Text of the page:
Carnegie program features Carlynton grad's script
By Megan Guza
Published: Wednesday, July 31, 2013, 9:00 p.m.
A Carlynton graduate's dramatic script came to life last week with a staged reading of the work at Carnegie's Third Street Gallery.
The short script, “Roost,” written by 2013 Carlynton valedictorian Lana Meyer, was performed by local actors as part of the Third on Third, Local Actors Reading Local Writers series.
“It's just so exciting,” Meyer said. “I can't believe this many people came out to see it.”
Meyer's script won first place in the dramatic script category at the National Scholastic Art and Writing Competition, an award that saw her honored at Carnegie Music Hall in New York last month.
While Meyer had seen her work read before — at the City Theatre on the South Side — she was anxious to see it again now that more time had passed.
“It's almost the one-year anniversary,” she said. “I'm sure the way I view it has evolved over time, since a year ago.”
More than 40 people turned out to see the performances — a standing room-only crowd.
When the City Theatre performed “Roost,” the performances were mainly for students on school trips. Meyer said it felt strange to be watching her script read with a room full of strangers.
“Now it feels like it matters more,” she said. “It feels like there's a lot more at stake.”
The piece centers on Josephine Grissom, a Great Depression-era chicken farmer just barely keeping her head above water. She is four months pregnant and on her own when her newly-wealthy ex-flame returns to town – with his young, ditzy bride. ‘Jo' is determined to do what she must to keep her farm afloat – whatever it takes.
“Scraping by – that's what I said, right? Then that what I'll do,” Jo says.
Meyer wanted to write about desperate people, she said, and rural Depression-era Texas is “about as desperate as it gets.”
Megan Guza is a staff writer for Trib Total Media. She can be reached at 412-388-5810 or email@example.com.
Show commenting policy
TribLive commenting policy
You are solely responsible for your comments and by using TribLive.com you agree to our Terms of Service.
We moderate comments. Our goal is to provide substantive commentary for a general readership. By screening submissions, we provide a space where readers can share intelligent and informed commentary that enhances the quality of our news and information.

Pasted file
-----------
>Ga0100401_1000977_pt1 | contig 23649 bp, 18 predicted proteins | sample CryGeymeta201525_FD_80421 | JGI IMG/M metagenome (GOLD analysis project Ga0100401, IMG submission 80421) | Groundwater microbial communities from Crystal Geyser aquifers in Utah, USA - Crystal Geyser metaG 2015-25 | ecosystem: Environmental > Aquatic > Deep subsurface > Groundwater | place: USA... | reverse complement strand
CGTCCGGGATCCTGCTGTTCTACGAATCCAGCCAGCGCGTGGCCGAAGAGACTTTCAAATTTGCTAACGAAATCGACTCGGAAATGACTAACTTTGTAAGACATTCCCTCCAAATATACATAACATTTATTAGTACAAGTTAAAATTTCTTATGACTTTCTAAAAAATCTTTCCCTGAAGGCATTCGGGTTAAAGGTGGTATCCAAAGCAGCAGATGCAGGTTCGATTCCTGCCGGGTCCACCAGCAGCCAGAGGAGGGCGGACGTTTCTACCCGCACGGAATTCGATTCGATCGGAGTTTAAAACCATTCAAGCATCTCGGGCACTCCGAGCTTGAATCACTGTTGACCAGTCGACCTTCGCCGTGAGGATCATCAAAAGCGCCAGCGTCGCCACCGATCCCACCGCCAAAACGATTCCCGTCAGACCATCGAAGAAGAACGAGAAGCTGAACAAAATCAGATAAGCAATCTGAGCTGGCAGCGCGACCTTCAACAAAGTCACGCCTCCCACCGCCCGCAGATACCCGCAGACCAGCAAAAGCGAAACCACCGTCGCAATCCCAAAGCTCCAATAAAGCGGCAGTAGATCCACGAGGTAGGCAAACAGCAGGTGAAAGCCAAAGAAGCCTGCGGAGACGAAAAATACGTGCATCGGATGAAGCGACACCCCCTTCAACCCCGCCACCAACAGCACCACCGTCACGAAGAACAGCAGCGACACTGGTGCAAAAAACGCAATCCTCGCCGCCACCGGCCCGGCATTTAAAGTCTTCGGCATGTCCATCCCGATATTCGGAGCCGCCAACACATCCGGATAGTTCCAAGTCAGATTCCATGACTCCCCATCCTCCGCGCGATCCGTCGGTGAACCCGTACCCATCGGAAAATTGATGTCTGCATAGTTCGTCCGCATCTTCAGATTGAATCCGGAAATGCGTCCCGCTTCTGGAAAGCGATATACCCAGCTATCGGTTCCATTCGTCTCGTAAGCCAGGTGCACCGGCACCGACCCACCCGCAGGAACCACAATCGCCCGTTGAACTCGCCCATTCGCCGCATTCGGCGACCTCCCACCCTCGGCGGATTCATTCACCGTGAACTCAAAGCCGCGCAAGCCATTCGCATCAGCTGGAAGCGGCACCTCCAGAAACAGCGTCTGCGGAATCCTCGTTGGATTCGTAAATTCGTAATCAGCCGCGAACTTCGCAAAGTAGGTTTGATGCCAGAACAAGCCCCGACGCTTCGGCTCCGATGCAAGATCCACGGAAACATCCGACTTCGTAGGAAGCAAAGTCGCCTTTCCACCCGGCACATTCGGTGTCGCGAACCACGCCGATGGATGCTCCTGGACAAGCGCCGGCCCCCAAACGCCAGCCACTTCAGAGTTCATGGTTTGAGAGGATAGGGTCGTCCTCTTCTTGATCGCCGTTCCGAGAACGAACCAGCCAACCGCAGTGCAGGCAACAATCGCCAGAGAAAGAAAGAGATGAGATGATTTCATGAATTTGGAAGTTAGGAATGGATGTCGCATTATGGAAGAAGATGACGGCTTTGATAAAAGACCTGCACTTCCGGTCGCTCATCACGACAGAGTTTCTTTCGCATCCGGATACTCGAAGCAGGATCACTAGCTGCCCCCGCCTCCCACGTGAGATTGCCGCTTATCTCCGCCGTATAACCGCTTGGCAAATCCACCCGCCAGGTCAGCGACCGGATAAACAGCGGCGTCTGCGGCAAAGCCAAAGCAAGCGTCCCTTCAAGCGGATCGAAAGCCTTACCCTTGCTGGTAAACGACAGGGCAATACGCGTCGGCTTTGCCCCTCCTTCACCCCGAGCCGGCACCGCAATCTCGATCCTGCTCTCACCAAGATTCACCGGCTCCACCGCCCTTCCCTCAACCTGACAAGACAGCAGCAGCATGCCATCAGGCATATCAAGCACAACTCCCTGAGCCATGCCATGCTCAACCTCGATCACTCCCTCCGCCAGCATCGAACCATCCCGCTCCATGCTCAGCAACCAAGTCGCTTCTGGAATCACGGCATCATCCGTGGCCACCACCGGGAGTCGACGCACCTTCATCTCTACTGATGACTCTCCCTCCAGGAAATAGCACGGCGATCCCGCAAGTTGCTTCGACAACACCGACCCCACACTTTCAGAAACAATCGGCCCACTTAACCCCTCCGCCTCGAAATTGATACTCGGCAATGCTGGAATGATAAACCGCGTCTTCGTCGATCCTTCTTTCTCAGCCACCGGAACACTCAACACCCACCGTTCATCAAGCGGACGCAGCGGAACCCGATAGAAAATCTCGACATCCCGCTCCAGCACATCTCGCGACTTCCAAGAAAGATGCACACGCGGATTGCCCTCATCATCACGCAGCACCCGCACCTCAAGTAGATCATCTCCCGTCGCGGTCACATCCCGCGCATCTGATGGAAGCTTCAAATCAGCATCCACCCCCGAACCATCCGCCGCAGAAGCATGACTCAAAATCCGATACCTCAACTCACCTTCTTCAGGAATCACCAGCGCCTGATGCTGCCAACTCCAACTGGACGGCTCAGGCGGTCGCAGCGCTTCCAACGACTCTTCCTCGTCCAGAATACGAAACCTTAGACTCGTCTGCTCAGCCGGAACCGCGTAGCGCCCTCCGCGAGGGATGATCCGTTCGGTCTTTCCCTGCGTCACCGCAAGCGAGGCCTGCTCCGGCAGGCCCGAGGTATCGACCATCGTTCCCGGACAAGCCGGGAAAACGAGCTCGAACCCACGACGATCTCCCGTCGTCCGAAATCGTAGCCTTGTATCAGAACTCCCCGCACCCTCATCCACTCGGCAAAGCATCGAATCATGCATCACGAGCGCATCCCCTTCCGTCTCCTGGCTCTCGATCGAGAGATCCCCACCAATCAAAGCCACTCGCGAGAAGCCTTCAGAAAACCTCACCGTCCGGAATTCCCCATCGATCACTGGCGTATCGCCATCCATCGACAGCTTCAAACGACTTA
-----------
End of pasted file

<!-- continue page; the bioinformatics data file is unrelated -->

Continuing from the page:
While most comments will be posted if they are on-topic and not abusive, moderating decisions are subjective. We will make them as carefully and consistently as we can. Because of the volume of reader comments, we cannot review individual moderation decisions with readers.
We value thoughtful comments representing a range of views that make their point quickly and politely. We make an effort to protect discussions from repeated comments either by the same reader or different readers.
We follow the same standards for taste as the daily newspaper. A few things we won't tolerate: personal attacks, obscenity, vulgarity, profanity (including expletives and letters followed by dashes), commercial promotion, impersonations, incoherence, proselytizing and SHOUTING. Don't include URLs to Web sites.
We do not edit comments. They are either approved or deleted. We reserve the right to edit a comment that is quoted or excerpted in an article. In this case, we may fix spelling and punctuation.
We welcome strong opinions and criticism of our work, but we don't want comments to become bogged down with discussions of our policies and we will moderate accordingly.
We appreciate it when readers and people quoted in articles or blog posts point out errors of fact or emphasis and will investigate all assertions. But these suggestions should be sent via e-mail. To avoid distracting other readers, we won't publish comments that suggest a correction. Instead, corrections will be made in a blog post or in an article.
- Two local photographers cover all the age groups
- Work to shut down span between Carnegie, Scott for six months
- Heidelberg project nears completion
- Township residents call foul on wayward fowl in Scott Park
- Carnegie youth going to the dogs with his Eagle Scout project
- Artist produces high-quality records of contemporary scenes
- Kotik: Protecting PACE/PACENET eligibility for senior citizens
- Little Lenna Rose George heads impressive list of birthday celebrations
- No make-up snow days needed for Chartiers Valley schools
- Carnegie’s Savoyards to usher in new season
- Microbrewery worker leaves beer behind, opens Apis Meadery in Carnegie